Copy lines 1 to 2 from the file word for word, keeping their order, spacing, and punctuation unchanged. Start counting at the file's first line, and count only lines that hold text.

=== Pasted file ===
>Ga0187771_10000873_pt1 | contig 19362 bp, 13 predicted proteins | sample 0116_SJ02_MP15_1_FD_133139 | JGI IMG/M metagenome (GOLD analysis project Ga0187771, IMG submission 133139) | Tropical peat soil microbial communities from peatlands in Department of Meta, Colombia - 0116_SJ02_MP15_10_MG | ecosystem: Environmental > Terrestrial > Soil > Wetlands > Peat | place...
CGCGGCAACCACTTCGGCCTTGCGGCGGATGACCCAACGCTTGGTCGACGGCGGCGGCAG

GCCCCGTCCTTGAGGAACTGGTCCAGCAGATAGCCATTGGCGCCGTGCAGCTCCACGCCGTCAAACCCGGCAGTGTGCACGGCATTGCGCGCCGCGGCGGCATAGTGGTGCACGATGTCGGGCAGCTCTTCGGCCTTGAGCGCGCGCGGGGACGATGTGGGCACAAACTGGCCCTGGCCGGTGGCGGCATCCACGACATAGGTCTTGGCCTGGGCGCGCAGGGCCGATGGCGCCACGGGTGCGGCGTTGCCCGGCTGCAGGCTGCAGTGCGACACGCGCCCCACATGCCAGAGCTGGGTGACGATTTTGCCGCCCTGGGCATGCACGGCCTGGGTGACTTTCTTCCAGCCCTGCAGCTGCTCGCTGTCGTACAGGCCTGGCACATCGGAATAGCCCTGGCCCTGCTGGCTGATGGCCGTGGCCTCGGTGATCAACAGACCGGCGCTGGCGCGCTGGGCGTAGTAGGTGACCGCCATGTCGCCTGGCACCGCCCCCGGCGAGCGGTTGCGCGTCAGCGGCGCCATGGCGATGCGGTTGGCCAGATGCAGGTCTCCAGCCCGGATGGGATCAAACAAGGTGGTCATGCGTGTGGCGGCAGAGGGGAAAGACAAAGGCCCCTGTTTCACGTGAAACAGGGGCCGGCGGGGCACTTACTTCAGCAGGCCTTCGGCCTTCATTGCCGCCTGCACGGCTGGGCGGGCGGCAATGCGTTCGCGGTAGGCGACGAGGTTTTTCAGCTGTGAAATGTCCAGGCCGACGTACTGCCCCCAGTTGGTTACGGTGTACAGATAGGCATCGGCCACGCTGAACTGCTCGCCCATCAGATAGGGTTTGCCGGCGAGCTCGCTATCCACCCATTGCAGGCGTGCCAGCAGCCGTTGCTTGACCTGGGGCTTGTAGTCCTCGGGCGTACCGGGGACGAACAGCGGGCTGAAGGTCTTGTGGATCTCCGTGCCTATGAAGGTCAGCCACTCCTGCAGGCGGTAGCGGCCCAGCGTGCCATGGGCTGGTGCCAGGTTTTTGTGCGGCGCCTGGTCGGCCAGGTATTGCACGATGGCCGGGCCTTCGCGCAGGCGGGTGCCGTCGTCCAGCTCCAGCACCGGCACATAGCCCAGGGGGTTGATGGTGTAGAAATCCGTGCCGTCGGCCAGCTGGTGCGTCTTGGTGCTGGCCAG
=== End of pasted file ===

>Ga0187771_10000873_pt1 | contig 19362 bp, 13 predicted proteins | sample 0116_SJ02_MP15_1_FD_133139 | JGI IMG/M metagenome (GOLD analysis project Ga0187771, IMG submission 133139) | Tropical peat soil microbial communities from peatlands in Department of Meta, Colombia - 0116_SJ02_MP15_10_MG | ecosystem: Environmental > Terrestrial > Soil > Wetlands > Peat | place...
CGCGGCAACCACTTCGGCCTTGCGGCGGATGACCCAACGCTTGGTCGACGGCGGCGGCAG